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Drivers in Ireland to be drug tested after serious road crashes

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An additional 10,000 drug-wipe test kits were purchased to facilitate the new rules

Drivers are to face mandatory drug testing following serious road collisions in the Republic of Ireland from Friday.

Currently, people involved in such incidents are only subject to mandatory alcohol testing by officers from An Garda Síochána (the Irish police service).

Previously, gardaí (Irish police officers) had discretionary powers to test for drugs in people’s systems following road crashes.

The new measures are designed to raise road safety awareness and tackle a rise in road deaths in recent years.

Drug-wipe test kits

As part of the new testing programme, an additional 10,000 drug-wipe test kits were purchased earlier this year to facilitate the new rules, Irish broadcaster RTÉ News has said.

The devices test for a variety of substances and can take about eight minutes to complete, but under this order there will be a maximum waiting period of 30 minutes for roadside drug testing.

The measures are being introduced by the Irish Minister of Transport Jack Chambers.

Minister Chambers said that driving under the influence is one of the four main causes of road fatalities.

“Ensuring that enforcement by An Garda Síochána is underpinned by robust road traffic legislation is a priority for me and my department,” he said.

In April, a Policing Authority report looking at 2023 found concerns raised from some members of An Garda Síochána who following a roadside test and arrest, must have a doctor carry out a blood test.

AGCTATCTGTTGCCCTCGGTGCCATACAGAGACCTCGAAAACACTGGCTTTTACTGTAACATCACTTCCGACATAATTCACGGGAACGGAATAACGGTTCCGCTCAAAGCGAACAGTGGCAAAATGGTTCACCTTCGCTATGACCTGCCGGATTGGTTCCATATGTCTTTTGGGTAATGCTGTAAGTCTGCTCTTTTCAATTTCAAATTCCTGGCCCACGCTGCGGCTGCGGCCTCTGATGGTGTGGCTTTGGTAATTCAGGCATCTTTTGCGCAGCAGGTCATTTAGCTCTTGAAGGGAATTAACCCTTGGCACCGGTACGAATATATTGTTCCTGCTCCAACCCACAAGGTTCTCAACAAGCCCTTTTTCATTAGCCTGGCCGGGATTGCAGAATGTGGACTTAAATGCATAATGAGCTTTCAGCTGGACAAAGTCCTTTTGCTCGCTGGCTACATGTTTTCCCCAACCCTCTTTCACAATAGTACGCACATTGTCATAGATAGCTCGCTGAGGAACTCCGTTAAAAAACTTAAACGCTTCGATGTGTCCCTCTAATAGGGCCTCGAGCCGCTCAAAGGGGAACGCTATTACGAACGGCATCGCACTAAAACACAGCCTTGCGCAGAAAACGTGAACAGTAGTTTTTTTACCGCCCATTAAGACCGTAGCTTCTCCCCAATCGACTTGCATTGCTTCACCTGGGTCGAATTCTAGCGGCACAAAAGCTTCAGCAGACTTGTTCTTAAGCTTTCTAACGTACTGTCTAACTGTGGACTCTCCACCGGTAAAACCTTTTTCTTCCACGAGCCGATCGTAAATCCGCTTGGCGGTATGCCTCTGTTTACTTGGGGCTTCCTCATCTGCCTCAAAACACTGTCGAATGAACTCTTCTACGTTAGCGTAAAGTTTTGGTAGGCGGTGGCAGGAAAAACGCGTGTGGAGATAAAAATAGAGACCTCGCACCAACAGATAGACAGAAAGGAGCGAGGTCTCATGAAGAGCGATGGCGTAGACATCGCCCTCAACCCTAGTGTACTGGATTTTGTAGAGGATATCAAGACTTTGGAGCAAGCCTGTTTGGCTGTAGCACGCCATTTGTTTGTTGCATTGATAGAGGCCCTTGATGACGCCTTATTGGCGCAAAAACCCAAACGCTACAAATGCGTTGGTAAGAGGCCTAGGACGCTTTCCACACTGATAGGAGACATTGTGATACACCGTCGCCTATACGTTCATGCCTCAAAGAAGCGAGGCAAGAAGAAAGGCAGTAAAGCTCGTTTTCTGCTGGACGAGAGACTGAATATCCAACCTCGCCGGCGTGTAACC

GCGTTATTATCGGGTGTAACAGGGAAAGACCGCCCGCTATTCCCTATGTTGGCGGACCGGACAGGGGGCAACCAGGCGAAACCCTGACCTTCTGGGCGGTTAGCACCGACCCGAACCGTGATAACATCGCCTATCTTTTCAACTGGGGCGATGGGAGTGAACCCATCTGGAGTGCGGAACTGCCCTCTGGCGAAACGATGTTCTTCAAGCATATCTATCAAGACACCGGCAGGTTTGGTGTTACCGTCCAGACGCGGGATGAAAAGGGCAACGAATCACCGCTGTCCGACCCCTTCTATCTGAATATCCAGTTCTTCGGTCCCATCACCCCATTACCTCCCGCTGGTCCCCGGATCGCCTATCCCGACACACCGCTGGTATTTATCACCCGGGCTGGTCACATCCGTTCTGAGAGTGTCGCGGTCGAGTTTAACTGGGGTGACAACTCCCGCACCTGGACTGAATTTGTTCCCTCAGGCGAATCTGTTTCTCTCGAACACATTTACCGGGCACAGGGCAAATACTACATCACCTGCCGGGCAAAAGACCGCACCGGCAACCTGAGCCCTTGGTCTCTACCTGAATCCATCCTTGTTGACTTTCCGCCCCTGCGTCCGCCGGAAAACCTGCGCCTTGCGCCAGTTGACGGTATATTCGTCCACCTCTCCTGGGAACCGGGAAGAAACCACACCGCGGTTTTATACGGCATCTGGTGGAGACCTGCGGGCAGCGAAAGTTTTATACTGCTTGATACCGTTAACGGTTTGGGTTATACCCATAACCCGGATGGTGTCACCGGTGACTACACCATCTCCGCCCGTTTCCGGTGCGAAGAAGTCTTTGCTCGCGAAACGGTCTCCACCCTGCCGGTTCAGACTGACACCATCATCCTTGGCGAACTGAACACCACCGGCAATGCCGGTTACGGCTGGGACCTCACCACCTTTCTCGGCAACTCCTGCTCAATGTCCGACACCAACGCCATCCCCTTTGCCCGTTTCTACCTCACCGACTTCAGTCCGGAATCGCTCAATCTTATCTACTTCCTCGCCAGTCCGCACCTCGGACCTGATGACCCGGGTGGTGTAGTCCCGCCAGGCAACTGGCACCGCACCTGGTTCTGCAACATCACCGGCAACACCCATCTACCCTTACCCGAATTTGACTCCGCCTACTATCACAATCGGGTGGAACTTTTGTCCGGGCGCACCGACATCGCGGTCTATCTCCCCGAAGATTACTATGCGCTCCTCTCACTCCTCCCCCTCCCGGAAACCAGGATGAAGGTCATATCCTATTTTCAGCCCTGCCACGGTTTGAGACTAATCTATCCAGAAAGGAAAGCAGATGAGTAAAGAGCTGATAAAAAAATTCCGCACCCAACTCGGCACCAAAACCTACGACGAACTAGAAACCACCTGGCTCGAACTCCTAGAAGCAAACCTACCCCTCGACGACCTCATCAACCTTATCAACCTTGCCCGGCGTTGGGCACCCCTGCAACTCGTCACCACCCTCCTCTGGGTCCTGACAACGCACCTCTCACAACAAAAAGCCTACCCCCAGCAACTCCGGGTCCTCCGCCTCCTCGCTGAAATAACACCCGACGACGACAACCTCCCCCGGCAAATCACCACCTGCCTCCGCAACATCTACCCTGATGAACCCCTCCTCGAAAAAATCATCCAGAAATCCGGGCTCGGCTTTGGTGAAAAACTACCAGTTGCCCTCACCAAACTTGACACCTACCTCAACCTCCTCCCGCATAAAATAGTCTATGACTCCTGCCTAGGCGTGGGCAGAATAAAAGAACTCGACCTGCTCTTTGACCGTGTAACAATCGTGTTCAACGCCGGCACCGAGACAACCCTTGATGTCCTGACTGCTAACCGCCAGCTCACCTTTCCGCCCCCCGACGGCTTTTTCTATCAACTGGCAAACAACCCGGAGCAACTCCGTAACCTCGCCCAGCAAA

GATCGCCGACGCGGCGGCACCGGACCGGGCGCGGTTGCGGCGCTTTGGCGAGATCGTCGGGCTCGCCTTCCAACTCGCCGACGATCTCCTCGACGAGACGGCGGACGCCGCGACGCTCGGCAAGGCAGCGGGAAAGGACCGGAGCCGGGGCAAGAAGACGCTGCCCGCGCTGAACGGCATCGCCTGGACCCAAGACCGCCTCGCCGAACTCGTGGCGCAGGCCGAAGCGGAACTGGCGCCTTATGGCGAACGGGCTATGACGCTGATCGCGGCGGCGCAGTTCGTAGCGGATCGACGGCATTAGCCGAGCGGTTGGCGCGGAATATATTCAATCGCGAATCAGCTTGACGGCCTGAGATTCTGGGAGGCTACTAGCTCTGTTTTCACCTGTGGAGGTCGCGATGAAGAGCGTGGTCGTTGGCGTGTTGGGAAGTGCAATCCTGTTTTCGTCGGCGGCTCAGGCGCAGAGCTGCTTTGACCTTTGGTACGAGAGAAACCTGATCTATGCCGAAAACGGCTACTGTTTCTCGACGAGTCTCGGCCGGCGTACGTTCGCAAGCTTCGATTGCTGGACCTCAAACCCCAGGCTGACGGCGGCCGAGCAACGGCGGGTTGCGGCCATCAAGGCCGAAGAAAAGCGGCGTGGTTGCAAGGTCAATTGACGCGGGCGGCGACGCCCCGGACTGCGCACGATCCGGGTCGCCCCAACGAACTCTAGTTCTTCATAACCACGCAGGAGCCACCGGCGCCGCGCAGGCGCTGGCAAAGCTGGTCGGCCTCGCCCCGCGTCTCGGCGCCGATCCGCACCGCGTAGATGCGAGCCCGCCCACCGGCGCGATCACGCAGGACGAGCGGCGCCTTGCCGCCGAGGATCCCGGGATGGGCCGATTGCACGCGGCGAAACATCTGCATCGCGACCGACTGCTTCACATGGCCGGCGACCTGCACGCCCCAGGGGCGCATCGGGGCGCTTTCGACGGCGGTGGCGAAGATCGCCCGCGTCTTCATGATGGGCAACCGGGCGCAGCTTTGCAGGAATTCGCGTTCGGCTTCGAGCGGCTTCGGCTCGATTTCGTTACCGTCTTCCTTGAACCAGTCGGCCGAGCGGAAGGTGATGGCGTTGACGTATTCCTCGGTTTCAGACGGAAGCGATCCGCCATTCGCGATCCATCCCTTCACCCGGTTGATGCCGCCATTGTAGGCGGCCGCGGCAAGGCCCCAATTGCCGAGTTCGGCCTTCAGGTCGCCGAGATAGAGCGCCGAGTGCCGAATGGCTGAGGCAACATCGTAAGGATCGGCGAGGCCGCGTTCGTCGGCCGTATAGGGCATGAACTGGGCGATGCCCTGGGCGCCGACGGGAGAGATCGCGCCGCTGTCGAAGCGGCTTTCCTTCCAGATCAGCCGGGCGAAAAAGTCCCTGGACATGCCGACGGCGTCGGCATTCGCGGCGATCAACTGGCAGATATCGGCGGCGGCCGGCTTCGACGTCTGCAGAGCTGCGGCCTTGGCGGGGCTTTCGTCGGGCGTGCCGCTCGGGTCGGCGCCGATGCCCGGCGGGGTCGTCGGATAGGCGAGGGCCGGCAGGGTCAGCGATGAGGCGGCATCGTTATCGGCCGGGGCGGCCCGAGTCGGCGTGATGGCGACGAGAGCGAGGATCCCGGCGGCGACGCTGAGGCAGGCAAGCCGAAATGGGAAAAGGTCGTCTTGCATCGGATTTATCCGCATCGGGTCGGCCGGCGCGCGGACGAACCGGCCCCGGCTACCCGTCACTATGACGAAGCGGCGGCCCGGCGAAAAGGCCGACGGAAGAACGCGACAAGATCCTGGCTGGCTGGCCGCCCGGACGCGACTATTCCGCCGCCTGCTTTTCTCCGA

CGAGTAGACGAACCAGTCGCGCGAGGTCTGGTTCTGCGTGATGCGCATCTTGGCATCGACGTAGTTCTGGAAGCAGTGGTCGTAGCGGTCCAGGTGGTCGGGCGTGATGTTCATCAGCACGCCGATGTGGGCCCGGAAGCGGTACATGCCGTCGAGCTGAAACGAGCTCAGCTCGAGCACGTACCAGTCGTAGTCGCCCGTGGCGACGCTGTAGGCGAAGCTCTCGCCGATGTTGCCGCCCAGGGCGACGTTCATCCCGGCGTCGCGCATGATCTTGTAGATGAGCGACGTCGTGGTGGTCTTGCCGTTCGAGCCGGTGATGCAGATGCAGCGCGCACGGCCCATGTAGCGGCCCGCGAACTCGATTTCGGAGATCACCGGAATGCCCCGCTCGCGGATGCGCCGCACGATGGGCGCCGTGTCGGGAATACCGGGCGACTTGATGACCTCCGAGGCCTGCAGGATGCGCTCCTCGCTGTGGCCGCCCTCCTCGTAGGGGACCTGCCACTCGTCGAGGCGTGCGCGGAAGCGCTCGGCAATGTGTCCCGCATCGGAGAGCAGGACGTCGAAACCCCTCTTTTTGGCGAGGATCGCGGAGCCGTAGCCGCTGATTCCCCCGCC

This is to confirm the presence of drugs or alcohol and is required in order to press charges.

However, the Policing Authority found there is a “widespread challenge in accessing doctors in a timely manner” and therefore, suspects are released without charge after a number of hours without a test.

Increase in road deaths

Flowers at roadside

According to the  latest police data as of 29 May 2024, there have been 79 people killed in road traffic collisions in the Republic of Ireland so far this year

There has been an increase in road deaths in the country in recent years, with An Garda Síochána launching a number of road safety campaigns.

A total of 184 people were killed on roads in the Republic of Ireland in 2023, according to the country’s Road Safety Authority (RSA).

This was the highest number of fatalities in almost a decade, when 192 people lost their lives on the road in 2014.

It represents a 19% increase in road deaths compared to 2022.

According to the latest police data as of 29 May 2024, there have been 79 people killed in road traffic collisions in the Republic of Ireland so far this year.

That is an increase of eight people, compared the same period last year.

Meanwhile in Northern Ireland police say they are “in the process of introducing devices to indicate whether or not drivers are using vehicles whilst under the influence of illegal substances”.

That is a continuation of existing testing for alcohol, a Police Service of Northern Ireland (PSNI) spokesman said.

“The first stage will be a controlled testing phase across NI followed by a service-wide extension after project evaluation.”

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